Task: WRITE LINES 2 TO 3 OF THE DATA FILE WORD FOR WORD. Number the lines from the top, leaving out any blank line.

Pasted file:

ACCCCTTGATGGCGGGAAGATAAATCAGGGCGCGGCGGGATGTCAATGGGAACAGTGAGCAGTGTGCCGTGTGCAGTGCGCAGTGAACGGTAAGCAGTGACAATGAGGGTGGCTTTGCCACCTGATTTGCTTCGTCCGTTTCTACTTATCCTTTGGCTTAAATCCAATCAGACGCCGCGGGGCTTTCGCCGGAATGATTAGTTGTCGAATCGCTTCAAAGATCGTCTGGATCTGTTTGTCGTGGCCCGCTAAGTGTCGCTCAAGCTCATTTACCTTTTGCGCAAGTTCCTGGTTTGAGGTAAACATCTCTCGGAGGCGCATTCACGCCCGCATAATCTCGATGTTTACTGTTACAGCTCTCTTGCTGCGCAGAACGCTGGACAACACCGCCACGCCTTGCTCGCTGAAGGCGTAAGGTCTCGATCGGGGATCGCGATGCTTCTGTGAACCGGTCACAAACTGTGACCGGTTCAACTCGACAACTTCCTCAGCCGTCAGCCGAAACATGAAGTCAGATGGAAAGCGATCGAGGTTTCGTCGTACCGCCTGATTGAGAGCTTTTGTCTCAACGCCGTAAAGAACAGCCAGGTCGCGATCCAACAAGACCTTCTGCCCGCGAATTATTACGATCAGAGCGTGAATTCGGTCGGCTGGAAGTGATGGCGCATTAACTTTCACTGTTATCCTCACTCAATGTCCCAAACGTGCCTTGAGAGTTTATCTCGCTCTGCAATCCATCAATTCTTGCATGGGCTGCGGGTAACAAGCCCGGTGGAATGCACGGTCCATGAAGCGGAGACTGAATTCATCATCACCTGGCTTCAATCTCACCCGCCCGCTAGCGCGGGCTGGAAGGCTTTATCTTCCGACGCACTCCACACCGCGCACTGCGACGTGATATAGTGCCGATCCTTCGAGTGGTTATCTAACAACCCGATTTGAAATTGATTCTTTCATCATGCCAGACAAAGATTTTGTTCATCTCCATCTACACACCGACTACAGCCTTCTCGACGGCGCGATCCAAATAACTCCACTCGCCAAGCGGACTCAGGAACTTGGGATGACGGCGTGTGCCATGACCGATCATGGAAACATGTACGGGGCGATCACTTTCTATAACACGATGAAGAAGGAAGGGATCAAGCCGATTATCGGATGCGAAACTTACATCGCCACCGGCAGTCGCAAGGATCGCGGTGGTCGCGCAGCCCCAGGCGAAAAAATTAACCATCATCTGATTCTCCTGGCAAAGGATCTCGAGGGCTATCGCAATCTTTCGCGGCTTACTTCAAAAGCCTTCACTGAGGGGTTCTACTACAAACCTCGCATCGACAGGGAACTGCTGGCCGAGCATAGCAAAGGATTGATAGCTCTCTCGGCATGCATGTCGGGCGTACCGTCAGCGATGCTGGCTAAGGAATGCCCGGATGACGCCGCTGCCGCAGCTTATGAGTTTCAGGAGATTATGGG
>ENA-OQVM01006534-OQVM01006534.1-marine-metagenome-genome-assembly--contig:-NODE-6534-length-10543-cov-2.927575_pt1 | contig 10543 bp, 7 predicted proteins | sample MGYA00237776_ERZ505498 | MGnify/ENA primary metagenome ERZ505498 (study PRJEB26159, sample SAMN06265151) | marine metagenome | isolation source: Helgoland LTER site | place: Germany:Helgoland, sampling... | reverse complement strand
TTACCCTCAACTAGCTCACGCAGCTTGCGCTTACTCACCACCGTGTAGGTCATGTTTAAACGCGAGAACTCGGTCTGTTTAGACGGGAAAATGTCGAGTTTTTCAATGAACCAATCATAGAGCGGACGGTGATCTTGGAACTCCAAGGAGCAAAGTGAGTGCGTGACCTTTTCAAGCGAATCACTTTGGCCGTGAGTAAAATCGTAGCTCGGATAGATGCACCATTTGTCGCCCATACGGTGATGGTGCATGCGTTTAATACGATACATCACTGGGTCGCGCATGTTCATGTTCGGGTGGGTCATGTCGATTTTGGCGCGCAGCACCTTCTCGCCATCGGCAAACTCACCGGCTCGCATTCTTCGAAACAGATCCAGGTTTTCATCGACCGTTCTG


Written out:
>ENA-OQVM01006534-OQVM01006534.1-marine-metagenome-genome-assembly--contig:-NODE-6534-length-10543-cov-2.927575_pt1 | contig 10543 bp, 7 predicted proteins | sample MGYA00237776_ERZ505498 | MGnify/ENA primary metagenome ERZ505498 (study PRJEB26159, sample SAMN06265151) | marine metagenome | isolation source: Helgoland LTER site | place: Germany:Helgoland, sampling... | reverse complement strand
TTACCCTCAACTAGCTCACGCAGCTTGCGCTTACTCACCACCGTGTAGGTCATGTTTAAACGCGAGAACTCGGTCTGTTTAGACGGGAAAATGTCGAGTTTTTCAATGAACCAATCATAGAGCGGACGGTGATCTTGGAACTCCAAGGAGCAAAGTGAGTGCGTGACCTTTTCAAGCGAATCACTTTGGCCGTGAGTAAAATCGTAGCTCGGATAGATGCACCATTTGTCGCCCATACGGTGATGGTGCATGCGTTTAATACGATACATCACTGGGTCGCGCATGTTCATGTTCGGGTGGGTCATGTCGATTTTGGCGCGCAGCACCTTCTCGCCATCGGCAAACTCACCGGCTCGCATTCTTCGAAACAGATCCAGGTTTTCATCGACCGTTCTG